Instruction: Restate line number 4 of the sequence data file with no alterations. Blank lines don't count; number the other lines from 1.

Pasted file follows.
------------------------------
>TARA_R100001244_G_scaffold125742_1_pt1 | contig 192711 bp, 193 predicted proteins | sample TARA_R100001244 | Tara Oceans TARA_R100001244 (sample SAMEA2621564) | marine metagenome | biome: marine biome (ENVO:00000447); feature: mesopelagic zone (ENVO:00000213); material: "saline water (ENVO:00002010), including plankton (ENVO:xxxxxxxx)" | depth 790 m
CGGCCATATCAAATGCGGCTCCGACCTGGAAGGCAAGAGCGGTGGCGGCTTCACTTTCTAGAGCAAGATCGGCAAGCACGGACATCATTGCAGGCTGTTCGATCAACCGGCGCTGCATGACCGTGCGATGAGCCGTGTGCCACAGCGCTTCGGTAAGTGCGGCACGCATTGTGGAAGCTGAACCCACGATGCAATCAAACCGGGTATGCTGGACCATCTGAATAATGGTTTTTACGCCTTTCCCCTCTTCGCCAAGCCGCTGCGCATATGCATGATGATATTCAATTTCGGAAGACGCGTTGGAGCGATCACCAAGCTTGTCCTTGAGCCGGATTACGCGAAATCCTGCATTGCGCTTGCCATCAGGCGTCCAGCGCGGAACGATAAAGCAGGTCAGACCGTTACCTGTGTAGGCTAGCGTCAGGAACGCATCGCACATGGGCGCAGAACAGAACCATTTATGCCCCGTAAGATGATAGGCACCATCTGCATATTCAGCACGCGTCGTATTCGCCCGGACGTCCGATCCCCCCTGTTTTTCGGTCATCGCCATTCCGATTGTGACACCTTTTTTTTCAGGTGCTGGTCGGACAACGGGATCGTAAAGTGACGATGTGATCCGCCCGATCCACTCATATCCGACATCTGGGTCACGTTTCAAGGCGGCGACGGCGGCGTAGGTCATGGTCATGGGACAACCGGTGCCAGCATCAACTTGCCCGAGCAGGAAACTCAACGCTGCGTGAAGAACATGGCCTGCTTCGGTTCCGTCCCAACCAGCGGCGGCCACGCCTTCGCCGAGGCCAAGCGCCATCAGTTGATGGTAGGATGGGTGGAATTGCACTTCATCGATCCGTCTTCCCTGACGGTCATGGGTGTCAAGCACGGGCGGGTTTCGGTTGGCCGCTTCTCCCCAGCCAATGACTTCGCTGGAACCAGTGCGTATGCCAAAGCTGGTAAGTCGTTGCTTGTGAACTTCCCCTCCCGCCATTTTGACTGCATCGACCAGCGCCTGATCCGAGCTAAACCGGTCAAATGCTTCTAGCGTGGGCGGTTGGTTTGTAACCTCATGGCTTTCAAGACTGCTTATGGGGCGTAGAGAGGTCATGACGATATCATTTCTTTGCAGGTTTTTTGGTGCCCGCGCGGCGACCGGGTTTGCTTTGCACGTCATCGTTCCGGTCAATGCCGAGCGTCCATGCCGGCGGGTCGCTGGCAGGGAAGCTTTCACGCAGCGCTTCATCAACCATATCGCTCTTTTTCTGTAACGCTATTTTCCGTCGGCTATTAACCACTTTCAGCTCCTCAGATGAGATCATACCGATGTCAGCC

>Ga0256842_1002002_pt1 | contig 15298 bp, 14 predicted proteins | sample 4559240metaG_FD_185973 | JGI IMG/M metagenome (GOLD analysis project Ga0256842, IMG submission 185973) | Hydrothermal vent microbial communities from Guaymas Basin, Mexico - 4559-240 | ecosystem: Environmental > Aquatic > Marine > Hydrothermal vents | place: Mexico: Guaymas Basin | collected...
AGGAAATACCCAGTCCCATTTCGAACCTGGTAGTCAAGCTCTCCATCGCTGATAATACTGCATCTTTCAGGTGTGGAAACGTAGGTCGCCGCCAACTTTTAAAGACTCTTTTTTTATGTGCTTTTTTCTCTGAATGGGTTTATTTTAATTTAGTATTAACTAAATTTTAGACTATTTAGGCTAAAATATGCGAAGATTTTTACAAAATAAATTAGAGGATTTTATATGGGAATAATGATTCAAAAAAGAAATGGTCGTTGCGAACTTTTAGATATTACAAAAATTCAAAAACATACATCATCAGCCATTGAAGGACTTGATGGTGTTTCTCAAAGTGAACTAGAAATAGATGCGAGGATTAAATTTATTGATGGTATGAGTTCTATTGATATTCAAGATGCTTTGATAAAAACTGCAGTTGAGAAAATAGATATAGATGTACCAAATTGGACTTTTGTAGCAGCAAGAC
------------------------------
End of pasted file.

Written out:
AGGAAATACCCAGTCCCATTTCGAACCTGGTAGTCAAGCTCTCCATCGCTGATAATACTGCATCTTTCAGGTGTGGAAACGTAGGTCGCCGCCAACTTTTAAAGACTCTTTTTTTATGTGCTTTTTTCTCTGAATGGGTTTATTTTAATTTAGTATTAACTAAATTTTAGACTATTTAGGCTAAAATATGCGAAGATTTTTACAAAATAAATTAGAGGATTTTATATGGGAATAATGATTCAAAAAAGAAATGGTCGTTGCGAACTTTTAGATATTACAAAAATTCAAAAACATACATCATCAGCCATTGAAGGACTTGATGGTGTTTCTCAAAGTGAACTAGAAATAGATGCGAGGATTAAATTTATTGATGGTATGAGTTCTATTGATATTCAAGATGCTTTGATAAAAACTGCAGTTGAGAAAATAGATATAGATGTACCAAATTGGACTTTTGTAGCAGCAAGAC